John Graham’s Will

The following is a copy of John Graham’s (senior) will:

    In the name of God, Amen! The 29th day of July, A.D. 1771, I, John Graham, being sick in body but of sound mind and memory, thanks to God Almighty, and calling to remembrance the uncertain estate of this transitory life, and that all flesh must yield to death, when it [18] pleaseth God to call, I do make, constitute and ordain and declare this to be my last will and testament in manner and form following, revoking and annulling by these present all former wills and testaments either written or by word of mouth; this to be my last and none other. I first recommend my soul to God, my Savior and Redeemer, and my body to the dust, to be decently buried, at the discretion of my executors hereafter named and appointed, and as to my worldly goods which God hath granted to me, I leave and bequeath in the following manner; viz: To my oldest son, Lanty, I devise and leave my plantation whereon I dwell, to him and his heirs forever, upon his allowing my beloved wife her living off it, with what stock she pleases to keep; also the said Lanty is to give six pounds to James Graham’s son, John; and six pounds to his brother John’s son, John; also to my daughter, Anne, I leave thirty pounds, besides my roane horse and chest drawers; to my beloved wife, Elizabeth Graham, I leave 20 pounds, my bay mare, two cows, her choice of the flock, and all the household plenishings; to Jane Lockridge I leave fifteen pounds; to Rebecca, my Buckels, and to her son, [19] John, one cow; also to Robert Graham half the mill that belonged to me; to my two daughters, Florence and Betty, ten pounds each; to my two sons, Robert and John Graham, ten pounds each; to Rebecca, Lanty’s daughter, I leave ten pounds; all the rest of the estate remaining to be enjoyed by my wife whilst unmarried, but if married to be divided equally between my daughters, Flora, Jane, Betty and Anne, and if she never marries to be left by my said wife to her four daughters here named, at her death. I also appoint my beloved wife and my son, Lanty Graham, to be my Executors. I hereby revoke all other wills and testaments, appointing and making this my last, in the eleventh year of our Sovereign Lord George, King of Great Britain, &c. And in the year of our Lord, God, 1771. Signed, sealed and published and pronounced in the presence of

At a court for Augusta county November the 19th, 1771, this last will and testament of [20] John Graham, Dec., was proved by the oath of John Kinkead and John Armstrong, two of the witnesses thereto, and ordered to be recorded.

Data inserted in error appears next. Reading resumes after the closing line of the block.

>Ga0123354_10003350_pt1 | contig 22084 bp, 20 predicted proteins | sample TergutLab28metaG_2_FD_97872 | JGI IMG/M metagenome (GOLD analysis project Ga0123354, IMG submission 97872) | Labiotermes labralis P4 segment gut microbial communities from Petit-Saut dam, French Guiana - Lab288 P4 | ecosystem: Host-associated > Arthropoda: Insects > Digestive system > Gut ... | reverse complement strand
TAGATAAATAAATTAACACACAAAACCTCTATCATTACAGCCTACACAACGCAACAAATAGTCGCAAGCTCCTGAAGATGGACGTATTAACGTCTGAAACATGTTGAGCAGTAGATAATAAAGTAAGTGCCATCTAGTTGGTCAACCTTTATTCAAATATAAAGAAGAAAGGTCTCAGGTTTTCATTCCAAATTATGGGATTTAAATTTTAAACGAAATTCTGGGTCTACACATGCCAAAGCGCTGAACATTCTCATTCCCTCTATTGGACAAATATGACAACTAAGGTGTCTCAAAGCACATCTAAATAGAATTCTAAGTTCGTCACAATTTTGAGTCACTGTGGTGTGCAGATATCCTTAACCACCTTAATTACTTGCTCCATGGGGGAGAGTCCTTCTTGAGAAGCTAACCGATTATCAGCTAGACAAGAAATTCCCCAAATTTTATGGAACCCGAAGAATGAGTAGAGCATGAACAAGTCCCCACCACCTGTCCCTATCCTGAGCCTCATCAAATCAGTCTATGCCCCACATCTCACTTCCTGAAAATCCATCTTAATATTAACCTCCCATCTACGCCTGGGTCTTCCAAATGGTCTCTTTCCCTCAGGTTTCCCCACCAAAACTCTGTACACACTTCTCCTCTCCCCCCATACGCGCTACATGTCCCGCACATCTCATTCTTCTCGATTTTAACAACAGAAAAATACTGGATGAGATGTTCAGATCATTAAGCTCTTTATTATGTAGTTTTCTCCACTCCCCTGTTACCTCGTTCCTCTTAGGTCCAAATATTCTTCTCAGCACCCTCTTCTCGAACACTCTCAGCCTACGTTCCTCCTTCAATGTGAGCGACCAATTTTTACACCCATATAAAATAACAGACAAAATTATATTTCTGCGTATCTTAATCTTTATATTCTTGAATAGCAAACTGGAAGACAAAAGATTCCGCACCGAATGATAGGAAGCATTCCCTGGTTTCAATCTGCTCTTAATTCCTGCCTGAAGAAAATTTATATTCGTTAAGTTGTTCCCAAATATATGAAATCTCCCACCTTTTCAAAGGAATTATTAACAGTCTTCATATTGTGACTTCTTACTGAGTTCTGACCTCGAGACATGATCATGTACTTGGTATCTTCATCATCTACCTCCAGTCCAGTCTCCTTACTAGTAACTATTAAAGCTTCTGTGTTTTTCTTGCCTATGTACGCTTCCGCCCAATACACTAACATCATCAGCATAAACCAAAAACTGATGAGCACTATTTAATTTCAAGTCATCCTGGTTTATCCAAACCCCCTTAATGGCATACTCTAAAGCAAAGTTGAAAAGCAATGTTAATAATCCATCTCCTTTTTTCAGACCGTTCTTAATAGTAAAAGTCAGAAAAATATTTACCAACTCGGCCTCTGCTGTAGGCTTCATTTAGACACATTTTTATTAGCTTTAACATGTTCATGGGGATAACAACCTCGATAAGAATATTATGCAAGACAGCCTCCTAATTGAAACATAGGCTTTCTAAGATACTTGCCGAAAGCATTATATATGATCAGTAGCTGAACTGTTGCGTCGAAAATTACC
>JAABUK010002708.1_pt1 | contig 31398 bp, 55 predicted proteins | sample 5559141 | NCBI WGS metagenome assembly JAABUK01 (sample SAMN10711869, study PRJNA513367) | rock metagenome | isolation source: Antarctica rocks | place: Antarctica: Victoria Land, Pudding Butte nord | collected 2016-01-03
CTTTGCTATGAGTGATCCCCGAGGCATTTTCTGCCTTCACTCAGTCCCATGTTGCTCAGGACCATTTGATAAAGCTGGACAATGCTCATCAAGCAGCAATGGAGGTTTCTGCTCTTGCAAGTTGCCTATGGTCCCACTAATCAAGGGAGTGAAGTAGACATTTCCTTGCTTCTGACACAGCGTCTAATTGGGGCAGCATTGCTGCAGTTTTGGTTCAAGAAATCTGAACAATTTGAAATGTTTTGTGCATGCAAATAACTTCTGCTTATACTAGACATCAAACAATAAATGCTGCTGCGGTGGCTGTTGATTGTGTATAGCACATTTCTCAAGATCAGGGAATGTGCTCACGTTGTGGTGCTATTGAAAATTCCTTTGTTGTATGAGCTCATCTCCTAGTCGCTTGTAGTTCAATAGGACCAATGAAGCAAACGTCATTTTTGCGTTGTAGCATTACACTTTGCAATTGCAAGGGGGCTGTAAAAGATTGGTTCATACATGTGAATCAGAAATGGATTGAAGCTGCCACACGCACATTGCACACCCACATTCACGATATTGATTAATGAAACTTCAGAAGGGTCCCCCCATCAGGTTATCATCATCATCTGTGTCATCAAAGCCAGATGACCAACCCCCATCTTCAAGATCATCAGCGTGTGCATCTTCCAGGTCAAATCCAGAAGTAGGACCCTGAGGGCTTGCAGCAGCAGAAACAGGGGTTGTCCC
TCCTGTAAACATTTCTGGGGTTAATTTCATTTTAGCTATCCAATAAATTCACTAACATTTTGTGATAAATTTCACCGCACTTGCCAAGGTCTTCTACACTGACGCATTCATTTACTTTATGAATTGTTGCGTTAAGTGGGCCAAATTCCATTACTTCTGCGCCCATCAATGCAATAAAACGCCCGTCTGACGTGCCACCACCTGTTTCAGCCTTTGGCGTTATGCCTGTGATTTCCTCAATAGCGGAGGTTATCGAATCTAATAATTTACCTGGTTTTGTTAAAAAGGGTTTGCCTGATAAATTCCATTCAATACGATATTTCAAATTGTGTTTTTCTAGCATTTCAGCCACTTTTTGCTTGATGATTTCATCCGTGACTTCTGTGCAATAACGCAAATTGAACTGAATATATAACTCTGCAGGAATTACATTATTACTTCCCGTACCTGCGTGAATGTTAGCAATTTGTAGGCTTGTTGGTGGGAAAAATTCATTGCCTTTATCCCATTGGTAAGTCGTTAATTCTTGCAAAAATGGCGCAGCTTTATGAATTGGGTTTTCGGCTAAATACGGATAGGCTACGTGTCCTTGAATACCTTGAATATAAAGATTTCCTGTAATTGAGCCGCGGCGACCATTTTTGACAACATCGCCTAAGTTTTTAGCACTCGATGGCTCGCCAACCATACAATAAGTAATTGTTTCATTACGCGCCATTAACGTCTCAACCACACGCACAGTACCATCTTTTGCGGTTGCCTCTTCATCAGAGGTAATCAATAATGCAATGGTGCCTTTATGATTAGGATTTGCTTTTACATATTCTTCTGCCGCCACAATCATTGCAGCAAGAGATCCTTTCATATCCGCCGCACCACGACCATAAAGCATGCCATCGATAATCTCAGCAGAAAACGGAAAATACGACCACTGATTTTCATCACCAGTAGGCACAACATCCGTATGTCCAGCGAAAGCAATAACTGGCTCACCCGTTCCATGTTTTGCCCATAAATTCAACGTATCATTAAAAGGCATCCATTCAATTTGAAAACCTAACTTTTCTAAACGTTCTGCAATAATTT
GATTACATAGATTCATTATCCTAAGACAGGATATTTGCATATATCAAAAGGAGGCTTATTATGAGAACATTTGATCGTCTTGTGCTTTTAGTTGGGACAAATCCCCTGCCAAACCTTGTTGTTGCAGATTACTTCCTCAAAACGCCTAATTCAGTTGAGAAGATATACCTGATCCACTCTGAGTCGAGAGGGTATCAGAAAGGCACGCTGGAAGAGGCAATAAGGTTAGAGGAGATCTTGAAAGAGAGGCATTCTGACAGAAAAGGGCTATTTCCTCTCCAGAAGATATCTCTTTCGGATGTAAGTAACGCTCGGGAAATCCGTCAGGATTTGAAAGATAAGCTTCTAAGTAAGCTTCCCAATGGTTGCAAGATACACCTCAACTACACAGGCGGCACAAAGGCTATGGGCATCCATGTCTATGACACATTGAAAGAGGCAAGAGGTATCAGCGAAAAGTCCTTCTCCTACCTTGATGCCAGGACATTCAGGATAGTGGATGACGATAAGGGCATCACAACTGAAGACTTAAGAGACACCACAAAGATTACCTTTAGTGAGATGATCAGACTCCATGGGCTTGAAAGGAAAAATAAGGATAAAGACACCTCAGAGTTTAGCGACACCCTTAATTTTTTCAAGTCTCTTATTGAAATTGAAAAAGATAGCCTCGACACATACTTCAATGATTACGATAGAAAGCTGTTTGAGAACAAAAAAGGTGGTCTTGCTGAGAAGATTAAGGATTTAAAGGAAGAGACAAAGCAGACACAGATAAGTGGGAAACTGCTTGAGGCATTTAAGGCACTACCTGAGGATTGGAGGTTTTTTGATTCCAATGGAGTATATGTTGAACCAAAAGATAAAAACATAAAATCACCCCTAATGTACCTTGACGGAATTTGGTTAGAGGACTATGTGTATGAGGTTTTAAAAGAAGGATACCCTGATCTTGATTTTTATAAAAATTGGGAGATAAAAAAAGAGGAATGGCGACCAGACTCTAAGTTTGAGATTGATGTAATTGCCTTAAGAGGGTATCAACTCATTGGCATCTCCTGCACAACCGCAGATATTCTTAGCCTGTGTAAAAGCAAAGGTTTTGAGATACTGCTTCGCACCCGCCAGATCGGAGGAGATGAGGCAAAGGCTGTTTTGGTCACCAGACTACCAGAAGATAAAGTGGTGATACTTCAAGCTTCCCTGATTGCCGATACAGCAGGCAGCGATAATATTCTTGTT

And on motion of Lanty Graham and Elizabeth Graham, the executors therein named, who made oath according to law, certificate is granted them for obtaining a probate thereof in due form, they having with security entered into and acknowledged their bond according to law

Teste:                           WM. A. BURNETT, Clerk.

The writer’s great grandmother lived until after the year 1779, for in that year he has an account of her and her son Lanty’s settlement of their executorship with the court which showed that they had paid out L240, lls, 3d — $1200. This was the personal property besides legacies.

In addition to the bequeaths mentioned in the foregoing will, the records of Augusta county show that John Graham, in the year 1763, deeded to each of his three sons, John, James and Robert, considerable quantities of land on the Calf Pasture River, and it is to be presumed that he [21] shared a like portion of his estate to each of his daughters, prior to and in addition to that named in his will.

2 thoughts on “John Graham’s Will”

  1. For following genealogists: The last two paragraphs above are from David Graham’s 1899 book. “History of the Graham Family. In the last paragraph, David Graham claims John Graham Sr. deeded land to his THREE sons. 1) he had four sons. Not mentioned is eldest son Lancelot or “Lanty.” 2) In 1763, John Sr.’s son James BOUGHT 150 acres from his father…it wasn’t deeded to him. 3) It is almost certain his daughters would not have been given a portion of the land in the estate. 4) In 1771, John Sr. gave his son Lanty his estate, and his FOUR daughters a cash stipend (not five). 5) A fifth woman, named Rebecca was given silver buckles in John Sr.’s will. Most genealogists claim Rebecca as John Sr.’s fifth daughter. Instead, she was most likely James’ first wife, and the mother of their son John. James had been away, probably for many months, on an extended hunt. He was part of the band of 40 men called “The Long Hunters” who between 1769-1774 had been led by James Knox and had gone on “Long Hunts” into Kentucky and Tennessee. John Sr. probably assumed his son James had died or had been killed at the time he completed his will. He never mentioned James in his will, but he did give John, the son of James, a cash gift, and gave John and his mother Rebecca a cow.

    • Thanks for the details. When any author says “he willed to his x children,” we should assume the author is describing the will, not the complete progeny of the person whose will is under consideration. There are many reasons why a child might not appear in the will, they could have predeceased the person, they could have already received what would be considered an inheritance, they could be intentionally passed over. The children listed in a will should never be more than a starting point for understanding someone’s issue.


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